As the game is structured, the instances of fun happen too few and far between. The shooting portions are the most fun due to their simplicity and reference to the shooters of old before "bullet-hell" became the current style to emulate. Unfortunately, the sections are short, and there aren't too many of them in the game. The bulk of the game is comprised of platforming sequences, and it ends up being boring due to a few design decisions that don't go over very well in the final product. For starters, the melee fighting favors the enemies more than the hero. Players will have to get very close to punch or kick the enemy, and since they don't all go down with one hit or stagger back from any hits, the player almost always takes damage from any fight. Second, there is no sense of checkpoint use through levels; once Astro Boy dies and the player chooses to continue in the game, they will always be sent back to the very beginning of the level no matter where they died. For example, dying at a boss fight will guarantee that the player starts at the beginning and must go through the same enemies and obstacles just to get another shot at defeating the boss. For a portable game, this practice gets tedious and really decreases interest. Finally, there isn't very much enemy variety. Aside from bosses, you'll always fight against the same walking and flying drone types in addition to stationary spikes. Without different enemy types to fight against, every level tends to feel the same, so the game starts to feel like one large level instead of several smaller ones.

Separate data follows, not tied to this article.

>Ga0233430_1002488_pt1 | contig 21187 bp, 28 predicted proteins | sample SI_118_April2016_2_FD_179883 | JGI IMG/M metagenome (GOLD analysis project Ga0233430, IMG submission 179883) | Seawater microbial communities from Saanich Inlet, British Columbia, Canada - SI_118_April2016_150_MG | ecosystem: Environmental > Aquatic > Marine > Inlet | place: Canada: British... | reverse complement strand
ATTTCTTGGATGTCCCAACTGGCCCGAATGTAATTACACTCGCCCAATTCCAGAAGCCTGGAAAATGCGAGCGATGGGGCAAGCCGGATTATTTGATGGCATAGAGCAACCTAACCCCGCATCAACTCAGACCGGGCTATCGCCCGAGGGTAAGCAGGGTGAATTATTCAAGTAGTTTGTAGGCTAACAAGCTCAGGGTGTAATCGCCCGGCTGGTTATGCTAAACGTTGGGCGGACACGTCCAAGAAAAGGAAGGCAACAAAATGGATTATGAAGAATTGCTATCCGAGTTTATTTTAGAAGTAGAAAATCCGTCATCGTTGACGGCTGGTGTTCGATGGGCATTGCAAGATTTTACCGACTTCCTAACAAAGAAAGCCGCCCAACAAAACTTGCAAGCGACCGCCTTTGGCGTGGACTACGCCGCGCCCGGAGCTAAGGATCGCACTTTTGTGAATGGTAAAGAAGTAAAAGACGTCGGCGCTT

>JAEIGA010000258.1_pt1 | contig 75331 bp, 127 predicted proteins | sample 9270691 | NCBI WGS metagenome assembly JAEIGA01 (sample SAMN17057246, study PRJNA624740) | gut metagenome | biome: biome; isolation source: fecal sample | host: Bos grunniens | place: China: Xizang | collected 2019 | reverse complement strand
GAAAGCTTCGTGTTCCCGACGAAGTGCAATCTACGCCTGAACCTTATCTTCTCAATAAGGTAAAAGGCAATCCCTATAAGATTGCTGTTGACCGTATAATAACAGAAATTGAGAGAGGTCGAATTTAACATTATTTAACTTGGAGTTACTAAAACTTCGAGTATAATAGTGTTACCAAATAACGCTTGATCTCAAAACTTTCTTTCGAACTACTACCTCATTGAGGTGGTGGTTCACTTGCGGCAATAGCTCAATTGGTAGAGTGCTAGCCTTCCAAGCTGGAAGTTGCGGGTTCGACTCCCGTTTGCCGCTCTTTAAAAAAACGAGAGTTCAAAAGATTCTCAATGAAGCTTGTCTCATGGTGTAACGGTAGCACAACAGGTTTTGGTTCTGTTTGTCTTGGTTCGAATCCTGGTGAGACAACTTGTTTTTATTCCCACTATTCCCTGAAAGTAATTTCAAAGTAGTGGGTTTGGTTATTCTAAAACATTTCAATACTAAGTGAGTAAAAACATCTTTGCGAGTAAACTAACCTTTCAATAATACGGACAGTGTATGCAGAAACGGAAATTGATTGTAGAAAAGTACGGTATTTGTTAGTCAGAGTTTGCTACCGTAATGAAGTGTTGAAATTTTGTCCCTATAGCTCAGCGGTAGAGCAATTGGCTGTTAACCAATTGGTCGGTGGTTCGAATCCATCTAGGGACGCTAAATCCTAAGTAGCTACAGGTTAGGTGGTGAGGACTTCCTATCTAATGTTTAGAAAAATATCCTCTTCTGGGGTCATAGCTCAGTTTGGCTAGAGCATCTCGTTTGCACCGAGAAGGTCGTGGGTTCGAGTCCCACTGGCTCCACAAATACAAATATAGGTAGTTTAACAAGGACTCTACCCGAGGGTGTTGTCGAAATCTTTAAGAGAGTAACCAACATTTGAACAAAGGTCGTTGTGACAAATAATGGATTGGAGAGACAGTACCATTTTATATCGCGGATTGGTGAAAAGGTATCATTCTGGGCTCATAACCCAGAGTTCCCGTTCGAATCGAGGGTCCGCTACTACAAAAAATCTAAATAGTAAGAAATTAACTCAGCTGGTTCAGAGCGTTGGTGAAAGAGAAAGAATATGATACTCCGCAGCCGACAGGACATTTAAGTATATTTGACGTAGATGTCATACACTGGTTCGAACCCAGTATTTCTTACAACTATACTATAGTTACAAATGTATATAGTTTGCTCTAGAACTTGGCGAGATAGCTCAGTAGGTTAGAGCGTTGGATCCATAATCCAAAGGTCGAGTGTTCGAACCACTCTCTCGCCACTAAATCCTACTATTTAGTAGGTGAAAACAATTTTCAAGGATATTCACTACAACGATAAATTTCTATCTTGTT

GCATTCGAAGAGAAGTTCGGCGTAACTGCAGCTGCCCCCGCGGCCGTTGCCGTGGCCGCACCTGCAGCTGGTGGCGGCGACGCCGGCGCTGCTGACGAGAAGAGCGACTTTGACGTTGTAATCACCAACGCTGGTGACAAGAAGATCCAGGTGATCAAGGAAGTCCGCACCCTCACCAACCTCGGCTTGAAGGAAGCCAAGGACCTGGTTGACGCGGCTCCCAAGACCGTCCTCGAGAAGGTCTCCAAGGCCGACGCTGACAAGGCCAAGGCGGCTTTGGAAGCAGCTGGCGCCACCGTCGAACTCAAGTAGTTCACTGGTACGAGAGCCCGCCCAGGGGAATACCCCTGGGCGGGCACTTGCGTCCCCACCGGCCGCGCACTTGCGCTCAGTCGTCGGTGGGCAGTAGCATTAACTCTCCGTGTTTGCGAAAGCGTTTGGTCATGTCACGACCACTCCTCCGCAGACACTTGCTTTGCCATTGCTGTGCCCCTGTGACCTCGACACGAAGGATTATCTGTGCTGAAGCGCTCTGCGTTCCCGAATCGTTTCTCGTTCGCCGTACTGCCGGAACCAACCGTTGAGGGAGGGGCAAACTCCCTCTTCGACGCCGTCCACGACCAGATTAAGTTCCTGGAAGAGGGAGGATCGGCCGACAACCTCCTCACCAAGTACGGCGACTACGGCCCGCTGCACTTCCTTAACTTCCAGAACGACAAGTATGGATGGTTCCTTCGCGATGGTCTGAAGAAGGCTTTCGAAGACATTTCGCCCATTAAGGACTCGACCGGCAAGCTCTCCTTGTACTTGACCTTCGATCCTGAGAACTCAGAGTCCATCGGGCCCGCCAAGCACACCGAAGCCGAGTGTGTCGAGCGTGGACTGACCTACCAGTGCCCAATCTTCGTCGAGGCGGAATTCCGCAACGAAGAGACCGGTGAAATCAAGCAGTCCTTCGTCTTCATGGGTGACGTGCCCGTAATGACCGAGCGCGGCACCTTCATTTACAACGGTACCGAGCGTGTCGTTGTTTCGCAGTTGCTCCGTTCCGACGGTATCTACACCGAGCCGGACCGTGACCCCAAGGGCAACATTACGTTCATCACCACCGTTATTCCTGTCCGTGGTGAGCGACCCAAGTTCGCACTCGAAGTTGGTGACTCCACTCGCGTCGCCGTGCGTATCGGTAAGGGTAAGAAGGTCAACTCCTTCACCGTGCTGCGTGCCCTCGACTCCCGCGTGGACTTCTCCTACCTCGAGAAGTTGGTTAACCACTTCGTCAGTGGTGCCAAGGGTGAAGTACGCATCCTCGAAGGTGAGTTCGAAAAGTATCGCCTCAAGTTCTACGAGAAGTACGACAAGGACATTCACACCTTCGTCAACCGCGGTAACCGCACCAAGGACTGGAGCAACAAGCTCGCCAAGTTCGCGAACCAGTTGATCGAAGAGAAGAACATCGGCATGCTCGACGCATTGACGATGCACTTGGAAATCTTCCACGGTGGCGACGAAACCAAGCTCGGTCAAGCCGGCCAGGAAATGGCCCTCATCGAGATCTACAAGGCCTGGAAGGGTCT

The controls become a big factor in the lack of enjoyment in the title. At first, the controls seem fine, with the d-pad moving the character and the Y and X buttons initiating punch and kick attacks, respectively. The B button makes Astro jump, while the A button selects a special ability as the L and R buttons highlight which ability gets used. The touch-screen only mimics the functions of the special ability buttons, so one could effectively play the game without having to ever use the touch-screen. The controls really begin to falter when you start moving your character. For some unknown reason, he seems to slide anytime he walks and comes to a stop. This makes the platforming sections difficult since you don't have any control over where he should stop and leap over the bottomless pit. Considering that a majority of the game is spent in these platforming stages, the controls affect the game poorly because of this one fatal flaw.